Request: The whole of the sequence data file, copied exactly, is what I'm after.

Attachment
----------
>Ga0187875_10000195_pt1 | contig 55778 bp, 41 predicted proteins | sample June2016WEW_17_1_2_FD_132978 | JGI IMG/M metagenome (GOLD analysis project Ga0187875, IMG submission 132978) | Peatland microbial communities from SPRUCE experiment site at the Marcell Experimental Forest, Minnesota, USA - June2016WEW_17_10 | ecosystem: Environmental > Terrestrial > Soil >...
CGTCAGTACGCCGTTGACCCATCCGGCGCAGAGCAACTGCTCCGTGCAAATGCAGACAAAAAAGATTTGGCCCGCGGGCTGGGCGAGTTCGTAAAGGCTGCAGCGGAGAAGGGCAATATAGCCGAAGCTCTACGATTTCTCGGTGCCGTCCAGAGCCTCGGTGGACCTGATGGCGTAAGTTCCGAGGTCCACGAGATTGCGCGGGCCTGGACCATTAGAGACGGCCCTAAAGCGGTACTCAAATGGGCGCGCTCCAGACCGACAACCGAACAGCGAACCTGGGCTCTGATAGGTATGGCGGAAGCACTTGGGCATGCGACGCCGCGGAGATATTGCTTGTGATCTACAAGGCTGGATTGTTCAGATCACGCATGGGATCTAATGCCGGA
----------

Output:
>Ga0187875_10000195_pt1 | contig 55778 bp, 41 predicted proteins | sample June2016WEW_17_1_2_FD_132978 | JGI IMG/M metagenome (GOLD analysis project Ga0187875, IMG submission 132978) | Peatland microbial communities from SPRUCE experiment site at the Marcell Experimental Forest, Minnesota, USA - June2016WEW_17_10 | ecosystem: Environmental > Terrestrial > Soil >...
CGTCAGTACGCCGTTGACCCATCCGGCGCAGAGCAACTGCTCCGTGCAAATGCAGACAAAAAAGATTTGGCCCGCGGGCTGGGCGAGTTCGTAAAGGCTGCAGCGGAGAAGGGCAATATAGCCGAAGCTCTACGATTTCTCGGTGCCGTCCAGAGCCTCGGTGGACCTGATGGCGTAAGTTCCGAGGTCCACGAGATTGCGCGGGCCTGGACCATTAGAGACGGCCCTAAAGCGGTACTCAAATGGGCGCGCTCCAGACCGACAACCGAACAGCGAACCTGGGCTCTGATAGGTATGGCGGAAGCACTTGGGCATGCGACGCCGCGGAGATATTGCTTGTGATCTACAAGGCTGGATTGTTCAGATCACGCATGGGATCTAATGCCGGA